By on April 29, 2015

Sergio Marchionne at the Italian Embassy in DC Circa February 2012

Not one to give up on corporate marriage, FCA CEO Sergio Marchionne posted a merger thesis on his company’s website prior to FCA’s Q1 2015 earnings call.

The 25-page PowerPoint presentation – titled “Confessions of a capital junkie” – makes the case for consolidation by outlining several key issues all automakers are facing, and the savings that could be garnered only through consolidation, Detroit Free Press reports.

Despite being blown off by General Motors, Ford, Peugeot and a handful of others over the past few weeks, Marchionne states the presentation doesn’t let his company off the hook as far as its current position “in the automotive food chain” goes, nor is it an attempt to sell FCA, a revision of his five-year plan, or his “final big deal.” Instead, he goes into the need to consolidate companies to better handle increasing capital investment costs as far as rapid technological development, climbing regulatory costs, and tightening emissions standards go.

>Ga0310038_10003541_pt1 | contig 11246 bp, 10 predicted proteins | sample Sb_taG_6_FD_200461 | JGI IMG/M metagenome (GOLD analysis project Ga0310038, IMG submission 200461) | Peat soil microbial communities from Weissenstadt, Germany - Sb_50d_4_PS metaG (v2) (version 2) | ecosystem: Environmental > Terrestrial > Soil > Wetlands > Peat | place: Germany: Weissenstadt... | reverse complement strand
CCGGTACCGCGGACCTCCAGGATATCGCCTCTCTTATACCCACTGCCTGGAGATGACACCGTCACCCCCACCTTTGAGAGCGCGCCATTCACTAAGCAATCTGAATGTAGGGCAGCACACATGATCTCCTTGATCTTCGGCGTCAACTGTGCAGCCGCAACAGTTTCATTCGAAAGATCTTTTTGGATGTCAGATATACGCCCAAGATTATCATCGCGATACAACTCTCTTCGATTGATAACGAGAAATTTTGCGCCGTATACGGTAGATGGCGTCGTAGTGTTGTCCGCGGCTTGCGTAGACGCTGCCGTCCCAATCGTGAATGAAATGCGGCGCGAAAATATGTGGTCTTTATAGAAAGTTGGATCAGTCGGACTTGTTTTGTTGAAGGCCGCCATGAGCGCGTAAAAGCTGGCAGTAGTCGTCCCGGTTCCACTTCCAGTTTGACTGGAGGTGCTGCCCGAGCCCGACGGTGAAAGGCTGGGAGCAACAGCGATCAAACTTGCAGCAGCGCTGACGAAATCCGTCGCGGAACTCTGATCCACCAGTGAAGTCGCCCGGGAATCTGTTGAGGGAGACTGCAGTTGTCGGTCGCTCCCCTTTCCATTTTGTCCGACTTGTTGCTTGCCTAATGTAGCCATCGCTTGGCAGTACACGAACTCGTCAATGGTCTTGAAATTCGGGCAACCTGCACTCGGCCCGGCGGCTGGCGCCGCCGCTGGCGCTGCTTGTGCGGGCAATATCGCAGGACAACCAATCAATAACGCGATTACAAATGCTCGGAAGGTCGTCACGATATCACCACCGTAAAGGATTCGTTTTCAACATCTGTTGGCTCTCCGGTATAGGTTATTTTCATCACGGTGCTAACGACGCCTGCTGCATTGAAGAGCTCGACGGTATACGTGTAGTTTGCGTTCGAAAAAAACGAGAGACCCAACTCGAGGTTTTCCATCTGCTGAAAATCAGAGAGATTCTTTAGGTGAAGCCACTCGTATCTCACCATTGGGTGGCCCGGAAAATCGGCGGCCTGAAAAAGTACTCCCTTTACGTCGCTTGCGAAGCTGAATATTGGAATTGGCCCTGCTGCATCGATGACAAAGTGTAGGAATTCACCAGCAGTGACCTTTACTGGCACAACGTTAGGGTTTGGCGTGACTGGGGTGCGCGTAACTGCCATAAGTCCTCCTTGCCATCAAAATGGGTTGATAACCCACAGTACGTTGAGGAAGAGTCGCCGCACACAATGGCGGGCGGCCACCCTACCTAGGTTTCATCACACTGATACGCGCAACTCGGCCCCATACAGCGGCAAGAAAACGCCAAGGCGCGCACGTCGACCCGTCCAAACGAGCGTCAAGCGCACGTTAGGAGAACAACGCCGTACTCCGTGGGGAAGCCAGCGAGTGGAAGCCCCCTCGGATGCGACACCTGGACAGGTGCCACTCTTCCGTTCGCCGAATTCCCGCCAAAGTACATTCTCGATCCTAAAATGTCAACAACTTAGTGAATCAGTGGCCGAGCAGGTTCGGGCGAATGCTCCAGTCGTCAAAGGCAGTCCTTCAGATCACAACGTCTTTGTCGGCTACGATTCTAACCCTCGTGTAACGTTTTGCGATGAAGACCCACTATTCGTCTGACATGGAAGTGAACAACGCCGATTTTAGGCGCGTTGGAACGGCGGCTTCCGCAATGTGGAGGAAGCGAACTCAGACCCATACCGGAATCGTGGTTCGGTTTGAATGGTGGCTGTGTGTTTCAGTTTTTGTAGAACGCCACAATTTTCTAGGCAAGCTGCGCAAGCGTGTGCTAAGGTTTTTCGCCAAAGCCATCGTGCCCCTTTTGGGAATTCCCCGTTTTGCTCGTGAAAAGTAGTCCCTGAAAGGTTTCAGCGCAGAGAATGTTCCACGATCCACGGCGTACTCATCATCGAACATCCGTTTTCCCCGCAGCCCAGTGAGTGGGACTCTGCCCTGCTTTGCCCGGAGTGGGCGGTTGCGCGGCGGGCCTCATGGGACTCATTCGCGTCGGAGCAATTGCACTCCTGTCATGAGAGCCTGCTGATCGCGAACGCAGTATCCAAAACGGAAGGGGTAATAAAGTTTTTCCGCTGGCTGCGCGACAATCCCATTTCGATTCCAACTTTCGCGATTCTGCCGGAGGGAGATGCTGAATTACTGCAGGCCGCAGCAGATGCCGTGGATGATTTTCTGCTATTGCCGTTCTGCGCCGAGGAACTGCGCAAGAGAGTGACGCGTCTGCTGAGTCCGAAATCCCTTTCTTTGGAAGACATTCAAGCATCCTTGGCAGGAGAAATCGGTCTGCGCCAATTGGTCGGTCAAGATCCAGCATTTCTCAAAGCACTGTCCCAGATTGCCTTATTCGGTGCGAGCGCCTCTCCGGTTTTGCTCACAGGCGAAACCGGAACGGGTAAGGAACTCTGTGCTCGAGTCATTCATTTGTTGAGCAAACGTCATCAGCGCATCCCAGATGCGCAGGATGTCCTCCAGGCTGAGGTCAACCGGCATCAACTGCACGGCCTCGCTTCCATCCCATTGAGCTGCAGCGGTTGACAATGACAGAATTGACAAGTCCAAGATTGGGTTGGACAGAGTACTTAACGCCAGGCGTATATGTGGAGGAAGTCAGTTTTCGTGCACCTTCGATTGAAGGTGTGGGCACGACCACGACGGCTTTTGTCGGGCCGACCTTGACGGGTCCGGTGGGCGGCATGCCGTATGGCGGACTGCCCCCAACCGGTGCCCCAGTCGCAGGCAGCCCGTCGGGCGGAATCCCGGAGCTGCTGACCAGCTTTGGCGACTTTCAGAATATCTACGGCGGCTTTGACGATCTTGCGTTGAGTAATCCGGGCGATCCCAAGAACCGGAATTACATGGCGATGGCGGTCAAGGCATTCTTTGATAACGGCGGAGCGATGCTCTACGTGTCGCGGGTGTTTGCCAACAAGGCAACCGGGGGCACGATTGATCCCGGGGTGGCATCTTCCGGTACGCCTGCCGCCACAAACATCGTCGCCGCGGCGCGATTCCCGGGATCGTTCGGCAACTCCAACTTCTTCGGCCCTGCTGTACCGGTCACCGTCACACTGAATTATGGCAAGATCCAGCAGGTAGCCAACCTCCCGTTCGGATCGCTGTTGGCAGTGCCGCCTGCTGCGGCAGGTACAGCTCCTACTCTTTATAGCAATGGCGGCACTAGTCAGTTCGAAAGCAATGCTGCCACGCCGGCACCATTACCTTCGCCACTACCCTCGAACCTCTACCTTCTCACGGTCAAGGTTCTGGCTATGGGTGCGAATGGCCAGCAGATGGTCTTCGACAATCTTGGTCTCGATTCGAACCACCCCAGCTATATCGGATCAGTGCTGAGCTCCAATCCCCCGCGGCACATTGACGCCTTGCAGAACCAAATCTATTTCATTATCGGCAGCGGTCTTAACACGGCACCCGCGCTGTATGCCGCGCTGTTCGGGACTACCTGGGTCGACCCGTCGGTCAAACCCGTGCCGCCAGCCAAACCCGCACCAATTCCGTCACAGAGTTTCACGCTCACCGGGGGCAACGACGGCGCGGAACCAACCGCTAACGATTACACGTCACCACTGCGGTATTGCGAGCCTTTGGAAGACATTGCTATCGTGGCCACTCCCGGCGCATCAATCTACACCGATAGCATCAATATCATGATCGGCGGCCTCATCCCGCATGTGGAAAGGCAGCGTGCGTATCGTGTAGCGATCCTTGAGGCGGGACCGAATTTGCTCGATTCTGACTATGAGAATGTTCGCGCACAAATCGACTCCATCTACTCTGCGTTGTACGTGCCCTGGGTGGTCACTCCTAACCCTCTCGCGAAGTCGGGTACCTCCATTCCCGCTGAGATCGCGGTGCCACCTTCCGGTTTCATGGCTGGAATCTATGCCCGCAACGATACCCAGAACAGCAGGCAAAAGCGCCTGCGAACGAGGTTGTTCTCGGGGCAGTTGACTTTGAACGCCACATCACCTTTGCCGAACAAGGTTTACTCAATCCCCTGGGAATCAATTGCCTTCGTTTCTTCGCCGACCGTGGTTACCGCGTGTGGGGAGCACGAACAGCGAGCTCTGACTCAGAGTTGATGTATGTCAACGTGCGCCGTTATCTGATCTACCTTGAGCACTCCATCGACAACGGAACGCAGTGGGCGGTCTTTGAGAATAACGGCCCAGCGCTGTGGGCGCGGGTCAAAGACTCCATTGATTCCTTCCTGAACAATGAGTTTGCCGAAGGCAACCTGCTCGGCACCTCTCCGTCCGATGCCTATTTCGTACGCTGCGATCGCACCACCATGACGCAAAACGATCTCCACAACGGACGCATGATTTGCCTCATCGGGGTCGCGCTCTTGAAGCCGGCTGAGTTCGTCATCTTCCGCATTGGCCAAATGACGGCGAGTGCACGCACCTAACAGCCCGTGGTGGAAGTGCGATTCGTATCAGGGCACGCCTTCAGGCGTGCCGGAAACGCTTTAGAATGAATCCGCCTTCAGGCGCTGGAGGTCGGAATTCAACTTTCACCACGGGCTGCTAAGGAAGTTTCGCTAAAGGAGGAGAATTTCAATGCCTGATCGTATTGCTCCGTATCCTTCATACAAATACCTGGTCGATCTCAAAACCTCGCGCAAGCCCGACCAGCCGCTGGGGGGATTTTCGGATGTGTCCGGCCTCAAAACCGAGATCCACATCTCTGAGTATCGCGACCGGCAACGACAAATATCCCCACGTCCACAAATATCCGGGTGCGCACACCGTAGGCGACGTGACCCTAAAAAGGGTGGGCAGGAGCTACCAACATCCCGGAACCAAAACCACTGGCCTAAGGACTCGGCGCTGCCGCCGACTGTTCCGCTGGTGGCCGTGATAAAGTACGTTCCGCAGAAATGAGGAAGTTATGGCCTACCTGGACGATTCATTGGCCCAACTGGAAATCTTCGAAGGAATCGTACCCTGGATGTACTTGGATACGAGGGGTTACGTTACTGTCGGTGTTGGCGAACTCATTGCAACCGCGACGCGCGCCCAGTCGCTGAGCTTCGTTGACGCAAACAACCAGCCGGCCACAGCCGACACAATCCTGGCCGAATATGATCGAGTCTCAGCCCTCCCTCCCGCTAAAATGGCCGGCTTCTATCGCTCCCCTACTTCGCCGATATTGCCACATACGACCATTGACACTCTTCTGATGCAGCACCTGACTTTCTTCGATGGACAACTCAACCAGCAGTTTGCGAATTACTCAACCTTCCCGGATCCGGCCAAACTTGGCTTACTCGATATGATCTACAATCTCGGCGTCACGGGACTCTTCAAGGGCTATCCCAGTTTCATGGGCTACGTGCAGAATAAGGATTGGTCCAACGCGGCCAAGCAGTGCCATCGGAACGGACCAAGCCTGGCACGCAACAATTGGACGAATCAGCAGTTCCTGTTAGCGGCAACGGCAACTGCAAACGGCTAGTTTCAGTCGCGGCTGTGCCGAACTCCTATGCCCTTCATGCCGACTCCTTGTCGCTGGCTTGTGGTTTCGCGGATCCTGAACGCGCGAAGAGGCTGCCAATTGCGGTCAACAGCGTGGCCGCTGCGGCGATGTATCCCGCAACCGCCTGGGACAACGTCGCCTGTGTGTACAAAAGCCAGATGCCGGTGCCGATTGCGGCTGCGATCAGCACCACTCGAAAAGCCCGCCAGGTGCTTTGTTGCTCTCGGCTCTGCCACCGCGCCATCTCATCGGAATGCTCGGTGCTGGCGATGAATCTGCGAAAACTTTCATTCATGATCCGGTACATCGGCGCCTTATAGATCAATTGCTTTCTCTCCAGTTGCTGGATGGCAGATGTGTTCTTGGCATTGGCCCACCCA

According to Marchionne, consolidation would not only reduce the aforementioned costs, but better optimization of industrial allocations and “an exceptional value creation opportunity for shareholders” while leaving jobs, distribution and brands untouched.

[Photo credit: Italian Embassy/Flickr/CC BY-ND 2.0]

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29 Comments on “Marchionne Makes Case For Consolidation With 25-Page PowerPoint...”

  • avatar

    IMO the only thing that is concerned about is being the smartest guy in the room and his legacy.

  • avatar

    These are standard arguments for M&A. Regardless of the industry, the line of reasoning is similar.

    Yet about half of M&A deals destroy value instead of create them. As it turns out, it can be expensive and inefficient to combine enterprises together. Diseconomies of scale and culture clashes aren’t unusual.

    • 0 avatar

      You nailed it! I’ve lived through too many.

    • 0 avatar